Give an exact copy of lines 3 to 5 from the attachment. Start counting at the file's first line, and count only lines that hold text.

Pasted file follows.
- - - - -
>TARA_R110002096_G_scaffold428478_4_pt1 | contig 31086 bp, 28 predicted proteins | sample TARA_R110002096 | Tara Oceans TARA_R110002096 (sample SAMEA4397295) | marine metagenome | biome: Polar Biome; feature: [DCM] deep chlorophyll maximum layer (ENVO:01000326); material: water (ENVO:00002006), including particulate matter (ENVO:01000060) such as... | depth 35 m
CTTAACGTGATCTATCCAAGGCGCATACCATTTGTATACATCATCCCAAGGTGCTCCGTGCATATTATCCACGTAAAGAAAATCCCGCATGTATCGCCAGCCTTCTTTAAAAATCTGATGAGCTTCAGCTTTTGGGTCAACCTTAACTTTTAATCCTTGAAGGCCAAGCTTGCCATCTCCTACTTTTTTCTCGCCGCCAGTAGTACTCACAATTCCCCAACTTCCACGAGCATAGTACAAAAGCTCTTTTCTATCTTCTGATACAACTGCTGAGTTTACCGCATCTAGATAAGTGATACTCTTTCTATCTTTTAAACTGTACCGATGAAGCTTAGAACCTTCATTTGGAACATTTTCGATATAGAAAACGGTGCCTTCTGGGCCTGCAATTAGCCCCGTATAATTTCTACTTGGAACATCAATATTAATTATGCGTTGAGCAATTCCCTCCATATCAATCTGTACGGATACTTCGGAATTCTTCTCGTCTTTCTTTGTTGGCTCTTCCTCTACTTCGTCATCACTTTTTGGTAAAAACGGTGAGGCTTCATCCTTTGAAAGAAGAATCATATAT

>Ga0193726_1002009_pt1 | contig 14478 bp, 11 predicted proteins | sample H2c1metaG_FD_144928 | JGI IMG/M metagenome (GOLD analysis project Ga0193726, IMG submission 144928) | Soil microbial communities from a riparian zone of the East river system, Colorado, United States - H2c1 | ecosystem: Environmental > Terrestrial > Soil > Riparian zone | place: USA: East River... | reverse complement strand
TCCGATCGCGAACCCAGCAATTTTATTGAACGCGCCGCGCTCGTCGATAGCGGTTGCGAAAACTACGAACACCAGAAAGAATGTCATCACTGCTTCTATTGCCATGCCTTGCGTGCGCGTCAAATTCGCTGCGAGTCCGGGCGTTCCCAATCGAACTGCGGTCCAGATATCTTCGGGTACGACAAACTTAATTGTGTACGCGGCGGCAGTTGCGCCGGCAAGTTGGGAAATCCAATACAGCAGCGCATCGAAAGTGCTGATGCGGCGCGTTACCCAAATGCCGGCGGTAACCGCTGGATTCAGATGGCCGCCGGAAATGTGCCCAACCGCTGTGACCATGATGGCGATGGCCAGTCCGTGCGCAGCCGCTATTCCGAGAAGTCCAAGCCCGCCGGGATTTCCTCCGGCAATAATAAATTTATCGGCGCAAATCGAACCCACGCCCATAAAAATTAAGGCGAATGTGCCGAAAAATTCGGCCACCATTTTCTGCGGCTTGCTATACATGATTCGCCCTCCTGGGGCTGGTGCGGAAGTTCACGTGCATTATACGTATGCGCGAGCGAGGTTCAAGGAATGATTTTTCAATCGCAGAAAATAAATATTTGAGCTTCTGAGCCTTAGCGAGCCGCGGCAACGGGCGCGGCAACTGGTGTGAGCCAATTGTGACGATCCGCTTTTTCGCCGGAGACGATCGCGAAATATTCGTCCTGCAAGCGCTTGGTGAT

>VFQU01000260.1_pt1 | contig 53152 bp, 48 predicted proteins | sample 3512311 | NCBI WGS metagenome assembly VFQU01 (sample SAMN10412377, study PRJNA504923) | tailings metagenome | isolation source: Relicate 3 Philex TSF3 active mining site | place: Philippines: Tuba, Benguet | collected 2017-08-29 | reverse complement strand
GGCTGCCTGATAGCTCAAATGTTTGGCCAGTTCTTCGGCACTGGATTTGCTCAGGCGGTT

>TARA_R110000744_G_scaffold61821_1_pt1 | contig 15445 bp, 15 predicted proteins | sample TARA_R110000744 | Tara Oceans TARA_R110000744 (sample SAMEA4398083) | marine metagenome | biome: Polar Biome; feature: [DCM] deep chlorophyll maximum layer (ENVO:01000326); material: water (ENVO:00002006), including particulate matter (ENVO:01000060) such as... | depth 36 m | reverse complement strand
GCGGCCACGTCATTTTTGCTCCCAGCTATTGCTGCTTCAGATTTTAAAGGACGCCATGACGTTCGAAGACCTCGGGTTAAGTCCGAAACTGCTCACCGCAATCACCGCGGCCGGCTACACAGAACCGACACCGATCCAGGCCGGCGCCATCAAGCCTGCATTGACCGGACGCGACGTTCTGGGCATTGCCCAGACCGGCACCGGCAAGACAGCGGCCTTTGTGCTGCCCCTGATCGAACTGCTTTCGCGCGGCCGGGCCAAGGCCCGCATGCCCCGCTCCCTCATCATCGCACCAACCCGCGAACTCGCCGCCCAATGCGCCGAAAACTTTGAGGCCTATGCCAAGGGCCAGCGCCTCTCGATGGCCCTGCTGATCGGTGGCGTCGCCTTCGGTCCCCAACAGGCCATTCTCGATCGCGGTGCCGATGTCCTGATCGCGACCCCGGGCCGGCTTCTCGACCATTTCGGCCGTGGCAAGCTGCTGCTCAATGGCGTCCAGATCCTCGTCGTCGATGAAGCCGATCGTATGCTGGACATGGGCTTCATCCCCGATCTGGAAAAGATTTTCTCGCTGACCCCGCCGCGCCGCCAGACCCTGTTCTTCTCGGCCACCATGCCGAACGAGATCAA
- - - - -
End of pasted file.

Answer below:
>Ga0193726_1002009_pt1 | contig 14478 bp, 11 predicted proteins | sample H2c1metaG_FD_144928 | JGI IMG/M metagenome (GOLD analysis project Ga0193726, IMG submission 144928) | Soil microbial communities from a riparian zone of the East river system, Colorado, United States - H2c1 | ecosystem: Environmental > Terrestrial > Soil > Riparian zone | place: USA: East River... | reverse complement strand
TCCGATCGCGAACCCAGCAATTTTATTGAACGCGCCGCGCTCGTCGATAGCGGTTGCGAAAACTACGAACACCAGAAAGAATGTCATCACTGCTTCTATTGCCATGCCTTGCGTGCGCGTCAAATTCGCTGCGAGTCCGGGCGTTCCCAATCGAACTGCGGTCCAGATATCTTCGGGTACGACAAACTTAATTGTGTACGCGGCGGCAGTTGCGCCGGCAAGTTGGGAAATCCAATACAGCAGCGCATCGAAAGTGCTGATGCGGCGCGTTACCCAAATGCCGGCGGTAACCGCTGGATTCAGATGGCCGCCGGAAATGTGCCCAACCGCTGTGACCATGATGGCGATGGCCAGTCCGTGCGCAGCCGCTATTCCGAGAAGTCCAAGCCCGCCGGGATTTCCTCCGGCAATAATAAATTTATCGGCGCAAATCGAACCCACGCCCATAAAAATTAAGGCGAATGTGCCGAAAAATTCGGCCACCATTTTCTGCGGCTTGCTATACATGATTCGCCCTCCTGGGGCTGGTGCGGAAGTTCACGTGCATTATACGTATGCGCGAGCGAGGTTCAAGGAATGATTTTTCAATCGCAGAAAATAAATATTTGAGCTTCTGAGCCTTAGCGAGCCGCGGCAACGGGCGCGGCAACTGGTGTGAGCCAATTGTGACGATCCGCTTTTTCGCCGGAGACGATCGCGAAATATTCGTCCTGCAAGCGCTTGGTGAT

>VFQU01000260.1_pt1 | contig 53152 bp, 48 predicted proteins | sample 3512311 | NCBI WGS metagenome assembly VFQU01 (sample SAMN10412377, study PRJNA504923) | tailings metagenome | isolation source: Relicate 3 Philex TSF3 active mining site | place: Philippines: Tuba, Benguet | collected 2017-08-29 | reverse complement strand